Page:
Gambling Disorders


Gambling is an activity in which people risk something of value (money, property or other items) to predict the outcome of a game involving chance. If they win, they receive the prize; if they lose, they forfeit their stake. It can be enjoyable, but it can also be dangerous and addictive. It can damage a person’s physical or mental health, interfere with relationships and work performance, and lead to financial difficulties that could cause homelessness.

Some research suggests that certain biological factors may influence an individual’s susceptibility to gambling disorders, including differences in brain reward systems or a predisposition towards thrill-seeking behaviours and impulsivity. In addition, social and cultural influences can make it difficult to recognize a gambling problem and seek help. For example, in some communities, gambling is considered a normal pastime, so it can be harder to recognise a problem.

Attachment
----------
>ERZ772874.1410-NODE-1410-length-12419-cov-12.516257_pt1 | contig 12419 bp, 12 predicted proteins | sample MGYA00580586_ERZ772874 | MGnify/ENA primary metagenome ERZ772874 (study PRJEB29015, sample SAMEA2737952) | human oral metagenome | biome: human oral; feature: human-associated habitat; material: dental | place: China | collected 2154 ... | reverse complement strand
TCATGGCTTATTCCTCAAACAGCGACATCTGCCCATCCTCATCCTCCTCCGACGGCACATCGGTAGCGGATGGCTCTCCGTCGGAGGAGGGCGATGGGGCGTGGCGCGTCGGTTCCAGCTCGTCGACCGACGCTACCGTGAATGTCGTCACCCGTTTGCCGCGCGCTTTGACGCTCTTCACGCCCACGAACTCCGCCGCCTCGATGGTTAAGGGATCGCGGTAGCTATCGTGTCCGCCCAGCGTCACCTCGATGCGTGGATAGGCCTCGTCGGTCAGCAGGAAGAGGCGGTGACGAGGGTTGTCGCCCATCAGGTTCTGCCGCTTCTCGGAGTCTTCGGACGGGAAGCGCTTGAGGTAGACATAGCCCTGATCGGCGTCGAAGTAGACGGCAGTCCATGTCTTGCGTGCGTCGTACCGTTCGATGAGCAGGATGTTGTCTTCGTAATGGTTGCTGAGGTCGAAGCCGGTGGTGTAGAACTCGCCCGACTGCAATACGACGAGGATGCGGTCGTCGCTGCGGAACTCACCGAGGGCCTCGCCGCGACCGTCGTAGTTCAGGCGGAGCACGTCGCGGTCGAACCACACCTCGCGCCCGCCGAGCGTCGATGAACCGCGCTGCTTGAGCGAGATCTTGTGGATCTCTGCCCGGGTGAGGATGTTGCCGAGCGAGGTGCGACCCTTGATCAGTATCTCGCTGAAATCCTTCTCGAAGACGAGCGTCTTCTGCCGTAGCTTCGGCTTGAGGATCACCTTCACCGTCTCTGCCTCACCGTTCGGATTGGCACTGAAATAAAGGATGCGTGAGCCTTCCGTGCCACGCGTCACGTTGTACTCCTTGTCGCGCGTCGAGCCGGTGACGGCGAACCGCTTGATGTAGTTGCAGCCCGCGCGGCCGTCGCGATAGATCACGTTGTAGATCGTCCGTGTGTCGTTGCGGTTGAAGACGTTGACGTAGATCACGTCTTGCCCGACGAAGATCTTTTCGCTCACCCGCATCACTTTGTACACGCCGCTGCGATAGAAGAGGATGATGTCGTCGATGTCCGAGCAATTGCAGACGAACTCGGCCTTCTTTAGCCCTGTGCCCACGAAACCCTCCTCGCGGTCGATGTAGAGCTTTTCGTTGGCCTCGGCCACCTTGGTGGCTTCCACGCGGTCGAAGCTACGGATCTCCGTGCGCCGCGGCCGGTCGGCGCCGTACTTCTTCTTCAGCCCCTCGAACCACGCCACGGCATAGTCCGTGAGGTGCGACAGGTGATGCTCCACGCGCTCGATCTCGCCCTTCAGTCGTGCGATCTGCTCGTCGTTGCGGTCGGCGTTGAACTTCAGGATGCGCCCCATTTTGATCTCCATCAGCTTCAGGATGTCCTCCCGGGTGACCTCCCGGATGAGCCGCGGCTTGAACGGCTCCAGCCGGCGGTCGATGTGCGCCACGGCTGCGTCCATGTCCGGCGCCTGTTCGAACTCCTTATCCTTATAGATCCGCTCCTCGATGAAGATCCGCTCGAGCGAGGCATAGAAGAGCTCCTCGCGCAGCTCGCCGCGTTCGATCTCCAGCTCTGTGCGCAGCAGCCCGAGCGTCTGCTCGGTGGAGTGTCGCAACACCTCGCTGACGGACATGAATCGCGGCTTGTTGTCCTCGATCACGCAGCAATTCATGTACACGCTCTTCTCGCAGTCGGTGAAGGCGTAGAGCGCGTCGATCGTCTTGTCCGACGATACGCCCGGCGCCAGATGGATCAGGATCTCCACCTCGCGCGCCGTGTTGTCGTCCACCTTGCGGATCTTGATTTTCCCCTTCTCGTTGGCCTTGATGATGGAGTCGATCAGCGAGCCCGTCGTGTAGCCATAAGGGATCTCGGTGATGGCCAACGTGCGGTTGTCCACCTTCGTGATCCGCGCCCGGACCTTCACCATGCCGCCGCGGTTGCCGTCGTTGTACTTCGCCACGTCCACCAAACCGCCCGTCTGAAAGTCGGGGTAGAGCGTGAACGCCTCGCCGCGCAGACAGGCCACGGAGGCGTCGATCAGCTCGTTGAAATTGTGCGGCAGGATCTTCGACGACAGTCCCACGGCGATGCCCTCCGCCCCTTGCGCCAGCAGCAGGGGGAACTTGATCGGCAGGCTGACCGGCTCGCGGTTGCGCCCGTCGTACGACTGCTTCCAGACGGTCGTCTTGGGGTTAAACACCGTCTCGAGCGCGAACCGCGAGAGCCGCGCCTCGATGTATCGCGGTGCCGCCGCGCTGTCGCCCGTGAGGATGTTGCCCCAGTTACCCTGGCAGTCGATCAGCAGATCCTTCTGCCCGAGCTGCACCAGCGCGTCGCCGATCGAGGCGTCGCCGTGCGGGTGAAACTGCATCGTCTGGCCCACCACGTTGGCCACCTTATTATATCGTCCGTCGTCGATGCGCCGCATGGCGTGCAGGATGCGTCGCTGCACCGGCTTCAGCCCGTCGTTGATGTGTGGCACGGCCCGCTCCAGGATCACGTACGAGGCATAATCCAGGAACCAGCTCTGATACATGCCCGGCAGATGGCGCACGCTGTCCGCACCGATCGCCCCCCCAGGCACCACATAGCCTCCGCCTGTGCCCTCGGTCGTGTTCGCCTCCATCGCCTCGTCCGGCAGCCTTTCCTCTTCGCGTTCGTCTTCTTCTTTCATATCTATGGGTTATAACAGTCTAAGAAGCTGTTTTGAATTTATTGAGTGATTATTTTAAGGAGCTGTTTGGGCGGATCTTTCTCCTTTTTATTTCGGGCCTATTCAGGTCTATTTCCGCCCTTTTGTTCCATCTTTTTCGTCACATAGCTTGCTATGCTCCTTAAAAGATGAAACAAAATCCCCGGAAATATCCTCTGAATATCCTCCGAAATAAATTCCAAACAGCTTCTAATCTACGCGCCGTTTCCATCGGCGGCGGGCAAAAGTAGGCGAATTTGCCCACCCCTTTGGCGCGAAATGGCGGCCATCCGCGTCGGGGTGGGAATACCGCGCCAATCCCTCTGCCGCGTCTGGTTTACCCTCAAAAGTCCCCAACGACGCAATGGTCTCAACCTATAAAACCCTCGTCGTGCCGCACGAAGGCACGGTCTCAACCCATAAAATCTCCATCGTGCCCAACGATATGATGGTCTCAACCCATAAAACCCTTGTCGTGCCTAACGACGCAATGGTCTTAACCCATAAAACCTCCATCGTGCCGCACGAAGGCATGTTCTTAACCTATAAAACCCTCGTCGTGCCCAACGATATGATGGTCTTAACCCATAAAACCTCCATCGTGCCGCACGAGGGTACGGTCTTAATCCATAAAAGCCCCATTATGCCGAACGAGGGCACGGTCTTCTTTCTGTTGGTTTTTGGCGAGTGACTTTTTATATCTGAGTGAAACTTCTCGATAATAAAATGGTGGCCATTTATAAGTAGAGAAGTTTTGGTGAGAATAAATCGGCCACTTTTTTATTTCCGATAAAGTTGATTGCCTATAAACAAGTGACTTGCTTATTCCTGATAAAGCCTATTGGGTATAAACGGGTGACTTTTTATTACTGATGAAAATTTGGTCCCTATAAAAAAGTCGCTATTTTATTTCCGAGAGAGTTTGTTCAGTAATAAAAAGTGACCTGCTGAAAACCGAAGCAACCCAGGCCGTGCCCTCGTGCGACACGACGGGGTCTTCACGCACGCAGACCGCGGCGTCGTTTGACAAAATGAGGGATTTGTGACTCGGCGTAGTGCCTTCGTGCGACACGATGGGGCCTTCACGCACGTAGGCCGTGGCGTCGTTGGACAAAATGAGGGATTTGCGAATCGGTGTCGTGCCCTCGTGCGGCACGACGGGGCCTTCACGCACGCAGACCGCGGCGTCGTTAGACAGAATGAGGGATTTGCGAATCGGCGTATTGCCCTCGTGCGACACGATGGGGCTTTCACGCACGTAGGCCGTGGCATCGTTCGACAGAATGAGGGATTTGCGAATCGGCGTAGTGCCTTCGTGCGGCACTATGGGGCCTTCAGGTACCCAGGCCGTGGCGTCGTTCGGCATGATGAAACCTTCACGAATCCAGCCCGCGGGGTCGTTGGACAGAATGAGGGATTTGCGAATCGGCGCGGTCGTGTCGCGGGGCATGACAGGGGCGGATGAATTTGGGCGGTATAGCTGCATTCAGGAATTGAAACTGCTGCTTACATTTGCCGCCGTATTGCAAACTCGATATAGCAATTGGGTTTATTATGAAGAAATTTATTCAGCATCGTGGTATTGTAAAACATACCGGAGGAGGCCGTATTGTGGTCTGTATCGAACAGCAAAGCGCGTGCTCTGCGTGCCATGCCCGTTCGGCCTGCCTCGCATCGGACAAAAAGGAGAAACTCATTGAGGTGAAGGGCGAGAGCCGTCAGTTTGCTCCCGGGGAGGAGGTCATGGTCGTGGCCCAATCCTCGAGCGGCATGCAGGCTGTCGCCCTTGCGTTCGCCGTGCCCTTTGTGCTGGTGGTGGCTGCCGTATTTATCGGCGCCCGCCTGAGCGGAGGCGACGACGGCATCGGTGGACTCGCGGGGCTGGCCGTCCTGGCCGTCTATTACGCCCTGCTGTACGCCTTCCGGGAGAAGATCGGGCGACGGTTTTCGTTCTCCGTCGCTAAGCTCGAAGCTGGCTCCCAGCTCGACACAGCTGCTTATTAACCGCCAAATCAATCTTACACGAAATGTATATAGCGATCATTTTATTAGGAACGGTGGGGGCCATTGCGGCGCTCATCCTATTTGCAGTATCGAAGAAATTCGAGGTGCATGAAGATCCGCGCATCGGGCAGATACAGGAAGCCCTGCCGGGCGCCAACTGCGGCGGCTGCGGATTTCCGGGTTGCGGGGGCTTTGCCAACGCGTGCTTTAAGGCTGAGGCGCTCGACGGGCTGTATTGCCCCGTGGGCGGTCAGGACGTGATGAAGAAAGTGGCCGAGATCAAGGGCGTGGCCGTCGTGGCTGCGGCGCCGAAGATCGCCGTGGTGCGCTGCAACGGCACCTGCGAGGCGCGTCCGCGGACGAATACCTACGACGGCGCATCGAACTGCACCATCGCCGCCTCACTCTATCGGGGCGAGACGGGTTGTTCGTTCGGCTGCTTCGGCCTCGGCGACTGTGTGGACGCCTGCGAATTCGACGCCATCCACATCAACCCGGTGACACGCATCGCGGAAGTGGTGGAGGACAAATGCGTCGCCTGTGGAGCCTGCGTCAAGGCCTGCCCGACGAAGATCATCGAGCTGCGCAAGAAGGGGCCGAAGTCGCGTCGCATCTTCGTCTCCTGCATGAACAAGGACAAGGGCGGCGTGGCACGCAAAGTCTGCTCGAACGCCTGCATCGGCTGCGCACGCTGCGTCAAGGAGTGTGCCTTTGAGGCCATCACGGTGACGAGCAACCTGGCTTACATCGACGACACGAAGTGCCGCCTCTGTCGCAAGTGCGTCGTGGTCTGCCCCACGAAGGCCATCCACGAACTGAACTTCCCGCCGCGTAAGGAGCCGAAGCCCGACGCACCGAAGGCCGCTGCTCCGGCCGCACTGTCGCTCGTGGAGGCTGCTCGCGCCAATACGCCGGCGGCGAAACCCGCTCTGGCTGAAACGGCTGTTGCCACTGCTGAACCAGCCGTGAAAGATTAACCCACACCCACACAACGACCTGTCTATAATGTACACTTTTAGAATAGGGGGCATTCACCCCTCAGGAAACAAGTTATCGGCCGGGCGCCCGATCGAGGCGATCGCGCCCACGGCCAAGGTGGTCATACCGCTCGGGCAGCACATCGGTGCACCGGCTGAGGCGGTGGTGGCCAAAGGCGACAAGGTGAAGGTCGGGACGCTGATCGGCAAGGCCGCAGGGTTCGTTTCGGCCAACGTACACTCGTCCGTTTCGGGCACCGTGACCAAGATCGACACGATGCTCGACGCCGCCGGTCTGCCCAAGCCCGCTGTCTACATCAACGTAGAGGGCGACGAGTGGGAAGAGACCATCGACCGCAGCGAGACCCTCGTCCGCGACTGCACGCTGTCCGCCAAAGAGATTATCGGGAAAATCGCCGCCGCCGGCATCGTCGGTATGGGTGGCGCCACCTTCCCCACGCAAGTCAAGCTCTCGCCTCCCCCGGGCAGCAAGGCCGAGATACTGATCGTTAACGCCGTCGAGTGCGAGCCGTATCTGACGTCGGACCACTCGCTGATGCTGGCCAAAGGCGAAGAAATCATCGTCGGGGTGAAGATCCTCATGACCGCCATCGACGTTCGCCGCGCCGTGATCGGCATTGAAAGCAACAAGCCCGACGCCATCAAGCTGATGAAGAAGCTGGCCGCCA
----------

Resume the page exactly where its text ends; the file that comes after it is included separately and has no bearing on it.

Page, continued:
Other psychological factors that can be involved in gambling disorders include illusions of control and chasing losses. Many gamblers believe that they are due for a big win and try to recoup their losses by betting more money, but this is usually a recipe for disaster. In addition, players of games like poker and chess often compare their skill levels against others, which can create false illusions of mastery over an uncontrollable system.

It’s important to set money and time limits before you start gambling and stick to them. This way, you can be sure that you’re only spending what you can afford to lose and not compromising other life moments in the process.

Posted in: Gambling